The philosopher Paul Ricoeur (1913-2005) argued that a healthy imagination is essential for political and social reform because it allows us to envisage what is possible despite the current conditions and conventional wisdom. Science fiction is one example of how the imagination helps to spur on new ideas relating to technology and what it means to be human. Utopia is another example since, as Ricoeur notes, it allows us to see the “no-where” of what can be and perhaps what even ought to be.
A Virus that Knows No Boundaries?
It has often been remarked that COVID-19 ignores borders and can infect anyone. But we know that how the virus spreads is heavily dependent on key socio-economic factors. Those who are poorer have less access to healthcare and less financial ability to endure a lockdown economy. But as importantly, the conditions in which poorer people live often mean that they are at higher risk of contracting the virus.
So one of the significant changes that I would like to see in my post-pandemic utopia is fairer accessibility to housing.
This is a vexed and complex topic since it involves a lot of (questionable, if not erroneous) ideas about rights to private ownership and conditions exacerbating the limited availability of land.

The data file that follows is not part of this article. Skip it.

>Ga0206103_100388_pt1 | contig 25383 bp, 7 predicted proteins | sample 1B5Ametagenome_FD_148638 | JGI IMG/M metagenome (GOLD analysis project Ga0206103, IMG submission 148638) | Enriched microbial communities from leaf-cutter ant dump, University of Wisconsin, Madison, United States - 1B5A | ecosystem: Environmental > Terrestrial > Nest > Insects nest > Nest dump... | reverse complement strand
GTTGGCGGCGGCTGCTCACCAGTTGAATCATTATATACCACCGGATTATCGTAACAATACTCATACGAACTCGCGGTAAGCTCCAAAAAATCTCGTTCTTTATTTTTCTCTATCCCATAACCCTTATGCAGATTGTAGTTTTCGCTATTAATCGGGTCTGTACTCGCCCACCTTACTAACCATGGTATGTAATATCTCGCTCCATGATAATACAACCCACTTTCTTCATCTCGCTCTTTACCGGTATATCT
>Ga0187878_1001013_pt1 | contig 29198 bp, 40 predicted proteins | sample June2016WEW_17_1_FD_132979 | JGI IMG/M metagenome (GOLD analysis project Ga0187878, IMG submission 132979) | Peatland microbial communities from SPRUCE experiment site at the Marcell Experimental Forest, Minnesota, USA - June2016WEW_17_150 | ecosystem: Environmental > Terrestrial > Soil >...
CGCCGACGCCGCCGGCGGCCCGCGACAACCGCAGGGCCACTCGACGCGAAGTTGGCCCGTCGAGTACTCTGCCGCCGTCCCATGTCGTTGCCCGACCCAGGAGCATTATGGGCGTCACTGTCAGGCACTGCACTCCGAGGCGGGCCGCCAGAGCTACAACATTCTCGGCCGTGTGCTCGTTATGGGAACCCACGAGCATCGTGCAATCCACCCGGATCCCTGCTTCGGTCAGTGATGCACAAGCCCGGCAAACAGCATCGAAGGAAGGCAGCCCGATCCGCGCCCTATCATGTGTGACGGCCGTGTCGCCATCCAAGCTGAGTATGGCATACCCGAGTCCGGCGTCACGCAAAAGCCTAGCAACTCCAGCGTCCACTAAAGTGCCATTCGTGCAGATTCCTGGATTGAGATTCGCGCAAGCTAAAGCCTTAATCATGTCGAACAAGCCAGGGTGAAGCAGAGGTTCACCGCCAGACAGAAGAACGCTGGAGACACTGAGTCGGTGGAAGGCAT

Ideas for Change
So perhaps one way of entering into this utopia of fairer housing is to begin with some small ideas for change.
· The prohibition of second homes, either by law or through tax dis-incentivization.
· The prohibition of the conversion of residential homes for holiday rentals (e.g. Airbnb).
These two ideas would free up houses used for other things besides necessary use for living, as well as help to make living more affordable in areas where second homes and holiday rentals have driven up the cost of living and the cost of property. If the route of tax dis-incentivization were to be used, it would have to hefty enough to deter even the wealthiest from the opportunity cost.
For this to work, other post-pandemic utopia ideas would need to come into play.
First, we would have to find ways in which certain sectors of the economy could let its employees work from home. This would allow a more flexible working-living arrangement so that employees would not necessarily need to congest major urban areas.
It’s not so unimaginable since similar transformations, like the 4-day work week, have been implemented with success.
Second, we would have to re-think how rental properties work since the market in second homes and holiday rentals might simply shift over to gaining monopoly-like control over rental properties. So this idea, which is hotly debated but certainly worth pondering, might trigger a similar dis-incentivization plan as mentioned above.
Dr Todd Mei is Senior Lecturer and Head of Philosophy at the University of Kent. He researches in the philosophy of work and economics and also runs the public philosophy website Philosophy2U.com. He is an aspiring literary author and is a keen windsurfer and recovering rock climber.
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